Besides having high energy levels, whoodles are quick learners who can learn many complex tricks!

What’s great about the Whoodle’s playfulness is that it would make a fun companion for children. But remember, whoodles may have a headstrong attitude and won’t react well if provoked or mishandled. When your children play with a Whoodle, supervise them at all times and teach your little ones to play with their dog safely.

The same goes for other pets. Whoodles do well with other animals, but supervise them during the first few months. As long as Whoodles are adequately socialized and trained early, they can thrive and bring out an outgoing nature everyone will love! 

Like many dog breeds, Whoodles are affectionate animals who will love their owners for life. Whoodles crave attention and will want to spend most of their time next to their humans after exercise. It’s an attractive trait, but that also means Whoodles are prone to separation anxiety when left alone. It can form destructive behaviors and loud howling, which neighbors won’t appreciate. 

That’s why a Whoodle is a lifelong commitment that will require your time and energy.

So, does this mean Whoodles are great family dogs?

This dog is an active, intelligent, and friendly dog who will thrive in family environments, given its energetic and playful nature. Whoodles can fit in large houses or small apartments, given their small-to-medium size! 

However, their chief activity and intelligence levels mean Whoodles require patient owners who can give time and effort to meeting all care requirements. Because of that, Whoodles might not be the best for first-time owners. Given the Whoodle’s need for consistent training and tons of exercise, this dog breed may not be suitable for elderly people. 

Wheaten Terrier Poodle Daily Exercise and Training

While Whoodles are bred as companion dogs who will love staying by your side most of the day, that doesn’t mean you shouldn’t exercise them. These active dogs require daily exercise, but not as much as other Doodle mixed breeds.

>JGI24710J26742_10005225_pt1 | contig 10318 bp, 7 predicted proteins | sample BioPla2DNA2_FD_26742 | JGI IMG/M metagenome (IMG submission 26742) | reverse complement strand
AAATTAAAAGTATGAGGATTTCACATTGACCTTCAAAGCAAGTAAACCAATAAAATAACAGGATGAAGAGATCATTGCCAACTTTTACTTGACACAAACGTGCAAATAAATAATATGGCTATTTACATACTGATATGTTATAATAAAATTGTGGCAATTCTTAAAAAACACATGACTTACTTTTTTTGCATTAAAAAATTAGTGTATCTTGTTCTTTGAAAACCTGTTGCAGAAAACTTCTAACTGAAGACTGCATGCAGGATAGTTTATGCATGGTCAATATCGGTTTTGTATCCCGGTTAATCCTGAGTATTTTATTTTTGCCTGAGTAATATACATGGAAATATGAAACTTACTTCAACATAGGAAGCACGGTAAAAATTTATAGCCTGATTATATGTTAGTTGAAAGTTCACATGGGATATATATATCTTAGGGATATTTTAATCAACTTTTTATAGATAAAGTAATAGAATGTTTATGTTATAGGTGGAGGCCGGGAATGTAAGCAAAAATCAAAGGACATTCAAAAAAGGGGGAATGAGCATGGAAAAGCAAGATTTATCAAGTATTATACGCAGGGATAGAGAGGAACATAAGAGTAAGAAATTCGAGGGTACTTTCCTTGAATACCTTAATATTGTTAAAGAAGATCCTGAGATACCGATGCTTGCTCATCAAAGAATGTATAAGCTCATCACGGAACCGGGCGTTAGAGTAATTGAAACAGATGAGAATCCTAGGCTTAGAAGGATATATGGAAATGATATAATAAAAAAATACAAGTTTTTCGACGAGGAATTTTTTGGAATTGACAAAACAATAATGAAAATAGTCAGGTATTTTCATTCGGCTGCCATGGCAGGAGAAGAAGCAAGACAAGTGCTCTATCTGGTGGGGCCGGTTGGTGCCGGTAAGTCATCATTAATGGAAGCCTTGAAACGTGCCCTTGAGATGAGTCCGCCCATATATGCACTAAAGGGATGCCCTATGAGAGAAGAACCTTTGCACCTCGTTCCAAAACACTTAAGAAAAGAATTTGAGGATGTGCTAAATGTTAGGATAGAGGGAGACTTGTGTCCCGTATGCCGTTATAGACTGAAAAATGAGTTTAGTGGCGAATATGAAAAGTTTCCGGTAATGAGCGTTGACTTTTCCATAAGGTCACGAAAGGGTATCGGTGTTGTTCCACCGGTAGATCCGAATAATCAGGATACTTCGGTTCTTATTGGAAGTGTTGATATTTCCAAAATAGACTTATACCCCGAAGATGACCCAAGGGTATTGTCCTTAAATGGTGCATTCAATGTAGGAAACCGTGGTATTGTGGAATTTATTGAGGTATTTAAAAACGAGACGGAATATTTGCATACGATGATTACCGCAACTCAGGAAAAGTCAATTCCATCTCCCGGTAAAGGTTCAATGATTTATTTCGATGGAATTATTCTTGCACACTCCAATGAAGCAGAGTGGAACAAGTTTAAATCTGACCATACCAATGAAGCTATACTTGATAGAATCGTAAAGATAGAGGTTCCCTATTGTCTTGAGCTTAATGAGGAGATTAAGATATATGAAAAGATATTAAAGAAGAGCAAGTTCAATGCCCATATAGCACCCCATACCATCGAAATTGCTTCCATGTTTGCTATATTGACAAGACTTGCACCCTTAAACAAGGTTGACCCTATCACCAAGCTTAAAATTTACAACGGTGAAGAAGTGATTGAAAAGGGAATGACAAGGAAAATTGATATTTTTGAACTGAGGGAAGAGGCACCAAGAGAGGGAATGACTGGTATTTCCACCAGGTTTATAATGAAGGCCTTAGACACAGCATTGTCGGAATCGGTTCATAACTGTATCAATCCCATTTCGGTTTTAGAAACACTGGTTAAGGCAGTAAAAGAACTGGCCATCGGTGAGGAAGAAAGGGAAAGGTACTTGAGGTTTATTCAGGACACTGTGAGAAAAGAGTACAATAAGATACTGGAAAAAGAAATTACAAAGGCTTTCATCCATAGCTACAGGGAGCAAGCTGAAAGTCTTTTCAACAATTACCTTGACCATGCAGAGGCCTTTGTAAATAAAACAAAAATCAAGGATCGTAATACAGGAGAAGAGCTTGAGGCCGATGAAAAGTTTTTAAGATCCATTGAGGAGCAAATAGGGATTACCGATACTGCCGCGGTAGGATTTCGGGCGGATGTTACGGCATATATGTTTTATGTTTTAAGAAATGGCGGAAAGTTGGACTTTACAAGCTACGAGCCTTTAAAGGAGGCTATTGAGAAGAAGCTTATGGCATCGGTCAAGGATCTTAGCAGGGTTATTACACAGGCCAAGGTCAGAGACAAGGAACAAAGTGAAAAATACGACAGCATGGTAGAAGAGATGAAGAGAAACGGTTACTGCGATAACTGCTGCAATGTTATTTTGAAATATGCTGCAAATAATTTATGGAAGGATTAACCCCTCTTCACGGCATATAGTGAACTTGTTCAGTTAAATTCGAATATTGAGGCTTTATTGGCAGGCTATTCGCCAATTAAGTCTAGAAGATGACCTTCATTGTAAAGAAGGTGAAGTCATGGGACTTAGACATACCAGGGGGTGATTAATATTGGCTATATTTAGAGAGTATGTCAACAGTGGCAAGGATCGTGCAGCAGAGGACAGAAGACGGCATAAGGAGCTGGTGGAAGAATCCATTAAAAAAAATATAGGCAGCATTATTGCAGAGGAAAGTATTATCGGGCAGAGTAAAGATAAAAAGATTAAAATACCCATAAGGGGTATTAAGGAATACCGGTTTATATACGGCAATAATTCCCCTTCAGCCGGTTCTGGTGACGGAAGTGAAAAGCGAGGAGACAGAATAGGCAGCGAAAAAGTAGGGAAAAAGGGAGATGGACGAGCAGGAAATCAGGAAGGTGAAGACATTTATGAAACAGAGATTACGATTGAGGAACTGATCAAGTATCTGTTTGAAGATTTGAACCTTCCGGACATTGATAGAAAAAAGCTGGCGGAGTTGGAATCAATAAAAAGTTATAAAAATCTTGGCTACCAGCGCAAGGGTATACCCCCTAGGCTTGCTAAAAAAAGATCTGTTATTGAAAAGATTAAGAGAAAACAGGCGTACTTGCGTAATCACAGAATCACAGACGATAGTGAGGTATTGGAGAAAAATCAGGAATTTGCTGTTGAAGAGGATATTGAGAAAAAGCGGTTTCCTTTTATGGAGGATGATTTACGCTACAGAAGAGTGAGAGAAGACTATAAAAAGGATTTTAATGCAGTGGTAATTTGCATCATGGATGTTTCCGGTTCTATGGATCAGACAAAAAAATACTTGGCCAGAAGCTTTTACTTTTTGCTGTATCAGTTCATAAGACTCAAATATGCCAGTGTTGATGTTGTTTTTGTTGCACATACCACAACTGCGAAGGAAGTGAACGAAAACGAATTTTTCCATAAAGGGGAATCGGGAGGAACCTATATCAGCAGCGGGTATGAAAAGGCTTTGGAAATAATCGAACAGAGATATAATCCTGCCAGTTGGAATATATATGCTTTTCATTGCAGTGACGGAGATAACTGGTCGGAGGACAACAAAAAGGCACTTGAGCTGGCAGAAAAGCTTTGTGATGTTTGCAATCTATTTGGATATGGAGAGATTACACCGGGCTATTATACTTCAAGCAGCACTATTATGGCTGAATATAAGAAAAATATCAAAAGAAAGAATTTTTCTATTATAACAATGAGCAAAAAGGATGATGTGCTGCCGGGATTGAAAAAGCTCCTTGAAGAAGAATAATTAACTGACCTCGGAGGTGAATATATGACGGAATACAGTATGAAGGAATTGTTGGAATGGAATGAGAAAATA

Whoodles will only require about 30 minutes of exercise daily. You don’t need to give them vigorous exercise. Walking around the neighborhood, short swimming or indoor games for mental stimulation will do wonders! 

We love the ease of training that comes with the Whoodle. Whoodles have such instinctive intelligence that makes them easy to teach. However, they have a stubborn streak, so you’ll need to shut that down by letting your dog know you are boss! 

Start off with socialization and house training when you bring your Whoodle puppy home. From there, you can start conducting obedience training, leash training, crate training, and even agility training, given their high energy!

Just make sure you conduct positive reinforcement training rather than punish or shout at your Whoodle. It won’t do you any good! For novice owners who aren’t familiar with how to train a Whoodle, explore taking your dog to puppy classes or learning how to train dogs from online tutorials. 

Whoodles thrive best in cold weather over hot weather. If you live in an area with a hotter climate and need to exercise or train your dog, take proper steps to prevent the risk of heat exhaustion, particularly during the summer season. 

Wheaten Terrier Poodle Health Issues

Whoodles can live for up to 12-15 years, provided that they are healthy and their owners take care of them well.